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The Creative Relationship of PR and Graphic Design

Posted At: October 1, 2012 1:30 P.M.
by Nicole Hohman

The words “live design competition” caused my heart to sink as my eyes panned over the Student University Newspaper (SUN) conference schedule.

A graphic designer’s worst nightmare (at least my worst nightmare): a last-minute surprise, working under pressure for a strict deadline with someone hovering over her shoulder.

Am I prepared for this?

I recently attended the SUN conference as the creative services representative for The Crimson White, the University of Alabama student newspaper. As a PR major with a minor in graphic design, I am constantly searching for ways to encompass aspects from each field to put to use. I did not expect, though, to be put on the spot! What I did not realize at the time was how well my various PR courses had prepared me for the competition.

As my mind frantically processed the task at hand, my PR training engaged. I quickly analyzed the task, breaking it into segments.

The objective – design a lead promotional piece for next year’s SUN conference. The process — complete research about the company, plan and sketch thumbnails, and finally implement these creative ideas into a cohesive poster. The prize — your design featured on posters and as the cover of next year’s SUN pamphlet.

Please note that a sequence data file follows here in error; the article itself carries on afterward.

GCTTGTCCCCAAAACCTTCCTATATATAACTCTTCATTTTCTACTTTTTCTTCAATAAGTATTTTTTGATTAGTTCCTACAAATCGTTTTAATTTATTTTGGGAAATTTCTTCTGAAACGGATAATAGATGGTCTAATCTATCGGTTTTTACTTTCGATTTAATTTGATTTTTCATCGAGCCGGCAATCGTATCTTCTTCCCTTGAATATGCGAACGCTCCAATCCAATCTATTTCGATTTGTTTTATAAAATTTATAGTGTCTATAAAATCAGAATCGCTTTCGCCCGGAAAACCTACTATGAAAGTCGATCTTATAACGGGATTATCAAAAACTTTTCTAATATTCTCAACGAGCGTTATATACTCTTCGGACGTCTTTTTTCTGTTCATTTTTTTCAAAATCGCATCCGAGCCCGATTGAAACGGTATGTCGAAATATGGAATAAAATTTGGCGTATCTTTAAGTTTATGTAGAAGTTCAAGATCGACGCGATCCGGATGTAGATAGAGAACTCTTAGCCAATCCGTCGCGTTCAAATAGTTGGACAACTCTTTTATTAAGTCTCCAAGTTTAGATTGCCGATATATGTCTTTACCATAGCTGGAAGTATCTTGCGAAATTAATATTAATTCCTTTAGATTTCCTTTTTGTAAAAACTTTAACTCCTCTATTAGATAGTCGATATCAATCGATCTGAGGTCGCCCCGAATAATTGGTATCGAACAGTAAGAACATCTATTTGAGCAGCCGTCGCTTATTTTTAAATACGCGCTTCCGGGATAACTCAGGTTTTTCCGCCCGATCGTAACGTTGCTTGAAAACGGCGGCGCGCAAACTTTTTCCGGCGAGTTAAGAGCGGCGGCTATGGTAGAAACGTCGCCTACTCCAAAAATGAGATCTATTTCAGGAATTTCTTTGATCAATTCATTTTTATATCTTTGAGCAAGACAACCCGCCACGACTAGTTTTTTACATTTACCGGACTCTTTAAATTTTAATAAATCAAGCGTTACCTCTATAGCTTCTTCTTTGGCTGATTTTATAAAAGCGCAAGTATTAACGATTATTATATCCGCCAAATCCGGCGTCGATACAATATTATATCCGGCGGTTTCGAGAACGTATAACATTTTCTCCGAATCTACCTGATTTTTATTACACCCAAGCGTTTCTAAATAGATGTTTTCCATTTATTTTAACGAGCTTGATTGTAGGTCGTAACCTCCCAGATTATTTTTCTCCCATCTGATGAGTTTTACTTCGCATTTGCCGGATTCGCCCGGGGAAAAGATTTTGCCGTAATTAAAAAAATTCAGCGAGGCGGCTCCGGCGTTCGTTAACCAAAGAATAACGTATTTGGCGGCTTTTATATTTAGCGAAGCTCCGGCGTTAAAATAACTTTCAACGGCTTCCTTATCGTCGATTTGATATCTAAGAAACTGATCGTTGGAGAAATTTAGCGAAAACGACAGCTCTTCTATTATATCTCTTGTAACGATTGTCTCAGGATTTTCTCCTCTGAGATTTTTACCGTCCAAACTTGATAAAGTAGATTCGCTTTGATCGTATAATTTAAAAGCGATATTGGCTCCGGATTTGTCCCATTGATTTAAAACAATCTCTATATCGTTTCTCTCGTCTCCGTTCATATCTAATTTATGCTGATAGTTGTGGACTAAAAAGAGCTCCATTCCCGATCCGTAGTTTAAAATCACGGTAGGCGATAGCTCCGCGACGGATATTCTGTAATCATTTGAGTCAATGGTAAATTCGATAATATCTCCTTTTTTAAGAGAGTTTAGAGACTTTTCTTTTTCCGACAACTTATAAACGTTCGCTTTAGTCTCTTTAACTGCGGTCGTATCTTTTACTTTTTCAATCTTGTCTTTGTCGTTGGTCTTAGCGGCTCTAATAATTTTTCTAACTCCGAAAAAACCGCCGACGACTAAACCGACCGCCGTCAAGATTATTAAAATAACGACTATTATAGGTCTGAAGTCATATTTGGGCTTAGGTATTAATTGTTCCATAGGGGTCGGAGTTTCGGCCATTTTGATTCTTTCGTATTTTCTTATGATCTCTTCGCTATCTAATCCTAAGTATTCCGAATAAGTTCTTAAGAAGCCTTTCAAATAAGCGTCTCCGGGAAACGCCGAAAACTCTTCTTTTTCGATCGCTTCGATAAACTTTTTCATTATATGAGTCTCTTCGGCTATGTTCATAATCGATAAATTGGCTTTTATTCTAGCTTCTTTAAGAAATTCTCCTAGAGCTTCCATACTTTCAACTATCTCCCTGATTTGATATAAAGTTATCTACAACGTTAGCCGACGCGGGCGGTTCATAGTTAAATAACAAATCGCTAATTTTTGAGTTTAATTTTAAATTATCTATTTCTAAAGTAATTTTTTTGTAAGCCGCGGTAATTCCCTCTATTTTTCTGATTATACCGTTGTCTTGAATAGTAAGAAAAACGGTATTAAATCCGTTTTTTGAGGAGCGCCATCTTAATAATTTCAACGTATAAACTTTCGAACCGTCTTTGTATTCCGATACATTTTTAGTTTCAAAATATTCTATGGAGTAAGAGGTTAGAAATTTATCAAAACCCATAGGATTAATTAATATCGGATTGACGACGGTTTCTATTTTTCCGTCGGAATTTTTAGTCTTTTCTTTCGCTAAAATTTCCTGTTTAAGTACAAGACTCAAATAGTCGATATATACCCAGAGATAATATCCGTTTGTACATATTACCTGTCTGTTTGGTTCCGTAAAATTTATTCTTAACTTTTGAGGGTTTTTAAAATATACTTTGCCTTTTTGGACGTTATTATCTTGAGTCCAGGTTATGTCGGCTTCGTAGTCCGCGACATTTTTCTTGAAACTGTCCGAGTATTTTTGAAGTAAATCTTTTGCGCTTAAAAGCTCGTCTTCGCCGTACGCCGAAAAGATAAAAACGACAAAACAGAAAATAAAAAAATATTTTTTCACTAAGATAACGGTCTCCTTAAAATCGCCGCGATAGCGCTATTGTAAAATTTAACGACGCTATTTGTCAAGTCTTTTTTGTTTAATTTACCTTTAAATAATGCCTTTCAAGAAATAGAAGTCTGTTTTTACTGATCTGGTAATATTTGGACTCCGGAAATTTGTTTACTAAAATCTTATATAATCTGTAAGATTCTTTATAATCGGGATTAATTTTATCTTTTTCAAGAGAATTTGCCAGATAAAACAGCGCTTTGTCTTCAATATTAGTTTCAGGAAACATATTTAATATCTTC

From completing a promotional poster to writing a communications plan, PR and graphic design have many similar components. As PR students, we are challenged to think strategically, logically and innovatively, but there isn’t always emphasis on thinking creatively. Creativity is a buzzword tossed around the PR industry lightly, with minimal reflection on the role it plays in PR (and vice versa).

When faced with the challenge, I realized how synonymous the PR and design fields are. Here are the critical components I applied while competing:

Brainstorming — An effective plan begins with free form, non-critical thinking. Whether researching a client or sketching a thumbnail, planning is crucial to organizing thoughts.

Reflecting client’s concerns — For PR practitioners, knowing your stakeholders is vital for a successful campaign. When collaborating with graphic designers to create compelling content for your client, make sure you realize who your client organization is and what it stands for — the designer’s choice of color and imagery should flesh out that organizational identity.

Two-way communication — Having constant communication with clients is key to creating lucrative relationships. This is where the graphic designers need assistance most. Designers can create a dynamic logo, interactive website or poster design that evokes the style of the company now that they know about the enterprise.

Tactics — Just as PR pros must present original approaches to impress clients, so too must graphic designers illustrate inventive elements in their designs to get their point across. Such new ideas need to be effectively communicated to the client.

By incorporating these facets of PR in the surprise design competition, I was able to create a quality product. Though the judges have yet to make a final decision, my design made it to the top two. Fingers crossed my PR training paid off!


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